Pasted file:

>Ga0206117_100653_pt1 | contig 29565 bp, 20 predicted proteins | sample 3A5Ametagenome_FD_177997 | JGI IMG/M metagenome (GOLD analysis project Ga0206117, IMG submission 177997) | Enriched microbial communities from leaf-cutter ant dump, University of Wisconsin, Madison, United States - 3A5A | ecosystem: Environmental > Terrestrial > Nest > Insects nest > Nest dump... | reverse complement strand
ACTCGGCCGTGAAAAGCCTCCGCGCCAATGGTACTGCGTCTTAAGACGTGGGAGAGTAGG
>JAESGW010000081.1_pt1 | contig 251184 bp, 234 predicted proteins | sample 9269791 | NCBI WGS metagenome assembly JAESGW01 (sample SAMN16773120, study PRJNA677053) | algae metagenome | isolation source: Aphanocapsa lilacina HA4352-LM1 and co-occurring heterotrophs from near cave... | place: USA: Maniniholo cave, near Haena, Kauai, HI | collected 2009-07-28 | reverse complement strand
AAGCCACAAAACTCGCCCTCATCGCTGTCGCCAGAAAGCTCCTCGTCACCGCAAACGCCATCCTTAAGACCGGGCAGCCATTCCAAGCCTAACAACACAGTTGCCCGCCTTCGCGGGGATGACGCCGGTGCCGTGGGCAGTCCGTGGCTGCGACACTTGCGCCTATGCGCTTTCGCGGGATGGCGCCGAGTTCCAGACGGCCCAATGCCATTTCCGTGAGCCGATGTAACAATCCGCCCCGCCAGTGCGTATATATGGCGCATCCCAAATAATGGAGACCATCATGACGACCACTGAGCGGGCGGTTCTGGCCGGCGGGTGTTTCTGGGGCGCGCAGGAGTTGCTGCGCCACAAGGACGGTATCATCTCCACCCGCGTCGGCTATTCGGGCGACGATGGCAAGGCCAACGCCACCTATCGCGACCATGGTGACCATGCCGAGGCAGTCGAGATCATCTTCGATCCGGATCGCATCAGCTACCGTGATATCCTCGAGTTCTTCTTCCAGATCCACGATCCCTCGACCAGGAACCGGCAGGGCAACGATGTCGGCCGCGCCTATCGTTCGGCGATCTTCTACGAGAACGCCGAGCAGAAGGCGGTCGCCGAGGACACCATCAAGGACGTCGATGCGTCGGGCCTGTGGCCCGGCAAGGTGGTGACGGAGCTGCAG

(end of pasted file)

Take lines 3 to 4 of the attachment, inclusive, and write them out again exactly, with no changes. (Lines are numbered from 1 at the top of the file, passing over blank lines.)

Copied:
>JAESGW010000081.1_pt1 | contig 251184 bp, 234 predicted proteins | sample 9269791 | NCBI WGS metagenome assembly JAESGW01 (sample SAMN16773120, study PRJNA677053) | algae metagenome | isolation source: Aphanocapsa lilacina HA4352-LM1 and co-occurring heterotrophs from near cave... | place: USA: Maniniholo cave, near Haena, Kauai, HI | collected 2009-07-28 | reverse complement strand
AAGCCACAAAACTCGCCCTCATCGCTGTCGCCAGAAAGCTCCTCGTCACCGCAAACGCCATCCTTAAGACCGGGCAGCCATTCCAAGCCTAACAACACAGTTGCCCGCCTTCGCGGGGATGACGCCGGTGCCGTGGGCAGTCCGTGGCTGCGACACTTGCGCCTATGCGCTTTCGCGGGATGGCGCCGAGTTCCAGACGGCCCAATGCCATTTCCGTGAGCCGATGTAACAATCCGCCCCGCCAGTGCGTATATATGGCGCATCCCAAATAATGGAGACCATCATGACGACCACTGAGCGGGCGGTTCTGGCCGGCGGGTGTTTCTGGGGCGCGCAGGAGTTGCTGCGCCACAAGGACGGTATCATCTCCACCCGCGTCGGCTATTCGGGCGACGATGGCAAGGCCAACGCCACCTATCGCGACCATGGTGACCATGCCGAGGCAGTCGAGATCATCTTCGATCCGGATCGCATCAGCTACCGTGATATCCTCGAGTTCTTCTTCCAGATCCACGATCCCTCGACCAGGAACCGGCAGGGCAACGATGTCGGCCGCGCCTATCGTTCGGCGATCTTCTACGAGAACGCCGAGCAGAAGGCGGTCGCCGAGGACACCATCAAGGACGTCGATGCGTCGGGCCTGTGGCCCGGCAAGGTGGTGACGGAGCTGCAG